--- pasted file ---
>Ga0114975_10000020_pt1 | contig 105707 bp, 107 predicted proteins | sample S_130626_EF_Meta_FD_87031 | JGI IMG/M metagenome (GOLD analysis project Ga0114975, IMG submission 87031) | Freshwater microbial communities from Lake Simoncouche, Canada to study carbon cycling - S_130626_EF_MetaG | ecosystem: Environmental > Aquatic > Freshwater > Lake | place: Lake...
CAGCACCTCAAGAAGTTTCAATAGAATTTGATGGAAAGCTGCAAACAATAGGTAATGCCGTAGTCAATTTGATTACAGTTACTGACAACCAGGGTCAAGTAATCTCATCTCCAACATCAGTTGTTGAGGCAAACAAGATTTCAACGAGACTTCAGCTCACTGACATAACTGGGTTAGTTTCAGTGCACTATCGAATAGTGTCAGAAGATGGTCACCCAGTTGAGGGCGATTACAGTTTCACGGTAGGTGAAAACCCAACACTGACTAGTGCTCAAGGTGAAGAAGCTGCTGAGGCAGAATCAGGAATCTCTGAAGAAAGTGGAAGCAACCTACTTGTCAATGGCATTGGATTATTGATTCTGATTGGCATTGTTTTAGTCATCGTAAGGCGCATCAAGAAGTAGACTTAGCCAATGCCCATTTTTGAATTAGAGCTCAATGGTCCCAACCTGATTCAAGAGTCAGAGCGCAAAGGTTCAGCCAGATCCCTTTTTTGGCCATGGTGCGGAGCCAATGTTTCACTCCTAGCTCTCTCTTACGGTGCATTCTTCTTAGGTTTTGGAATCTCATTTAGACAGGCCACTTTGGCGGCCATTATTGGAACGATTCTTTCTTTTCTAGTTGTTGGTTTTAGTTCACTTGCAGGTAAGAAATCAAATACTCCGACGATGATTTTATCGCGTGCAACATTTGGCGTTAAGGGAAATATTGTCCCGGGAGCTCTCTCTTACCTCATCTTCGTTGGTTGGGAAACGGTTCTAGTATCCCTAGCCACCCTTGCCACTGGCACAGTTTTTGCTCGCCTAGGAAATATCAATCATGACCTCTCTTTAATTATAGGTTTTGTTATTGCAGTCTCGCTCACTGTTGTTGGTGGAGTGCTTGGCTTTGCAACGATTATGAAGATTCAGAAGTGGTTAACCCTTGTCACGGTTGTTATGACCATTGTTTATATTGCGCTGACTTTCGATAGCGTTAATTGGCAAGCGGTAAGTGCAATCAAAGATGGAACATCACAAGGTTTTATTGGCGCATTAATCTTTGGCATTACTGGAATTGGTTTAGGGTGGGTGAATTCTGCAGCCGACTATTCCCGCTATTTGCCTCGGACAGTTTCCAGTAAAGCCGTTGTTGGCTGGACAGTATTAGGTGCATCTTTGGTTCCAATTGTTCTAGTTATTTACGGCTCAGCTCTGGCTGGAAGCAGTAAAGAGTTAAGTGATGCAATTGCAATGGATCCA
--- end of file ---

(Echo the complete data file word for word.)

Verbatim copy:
>Ga0114975_10000020_pt1 | contig 105707 bp, 107 predicted proteins | sample S_130626_EF_Meta_FD_87031 | JGI IMG/M metagenome (GOLD analysis project Ga0114975, IMG submission 87031) | Freshwater microbial communities from Lake Simoncouche, Canada to study carbon cycling - S_130626_EF_MetaG | ecosystem: Environmental > Aquatic > Freshwater > Lake | place: Lake...
CAGCACCTCAAGAAGTTTCAATAGAATTTGATGGAAAGCTGCAAACAATAGGTAATGCCGTAGTCAATTTGATTACAGTTACTGACAACCAGGGTCAAGTAATCTCATCTCCAACATCAGTTGTTGAGGCAAACAAGATTTCAACGAGACTTCAGCTCACTGACATAACTGGGTTAGTTTCAGTGCACTATCGAATAGTGTCAGAAGATGGTCACCCAGTTGAGGGCGATTACAGTTTCACGGTAGGTGAAAACCCAACACTGACTAGTGCTCAAGGTGAAGAAGCTGCTGAGGCAGAATCAGGAATCTCTGAAGAAAGTGGAAGCAACCTACTTGTCAATGGCATTGGATTATTGATTCTGATTGGCATTGTTTTAGTCATCGTAAGGCGCATCAAGAAGTAGACTTAGCCAATGCCCATTTTTGAATTAGAGCTCAATGGTCCCAACCTGATTCAAGAGTCAGAGCGCAAAGGTTCAGCCAGATCCCTTTTTTGGCCATGGTGCGGAGCCAATGTTTCACTCCTAGCTCTCTCTTACGGTGCATTCTTCTTAGGTTTTGGAATCTCATTTAGACAGGCCACTTTGGCGGCCATTATTGGAACGATTCTTTCTTTTCTAGTTGTTGGTTTTAGTTCACTTGCAGGTAAGAAATCAAATACTCCGACGATGATTTTATCGCGTGCAACATTTGGCGTTAAGGGAAATATTGTCCCGGGAGCTCTCTCTTACCTCATCTTCGTTGGTTGGGAAACGGTTCTAGTATCCCTAGCCACCCTTGCCACTGGCACAGTTTTTGCTCGCCTAGGAAATATCAATCATGACCTCTCTTTAATTATAGGTTTTGTTATTGCAGTCTCGCTCACTGTTGTTGGTGGAGTGCTTGGCTTTGCAACGATTATGAAGATTCAGAAGTGGTTAACCCTTGTCACGGTTGTTATGACCATTGTTTATATTGCGCTGACTTTCGATAGCGTTAATTGGCAAGCGGTAAGTGCAATCAAAGATGGAACATCACAAGGTTTTATTGGCGCATTAATCTTTGGCATTACTGGAATTGGTTTAGGGTGGGTGAATTCTGCAGCCGACTATTCCCGCTATTTGCCTCGGACAGTTTCCAGTAAAGCCGTTGTTGGCTGGACAGTATTAGGTGCATCTTTGGTTCCAATTGTTCTAGTTATTTACGGCTCAGCTCTGGCTGGAAGCAGTAAAGAGTTAAGTGATGCAATTGCAATGGATCCA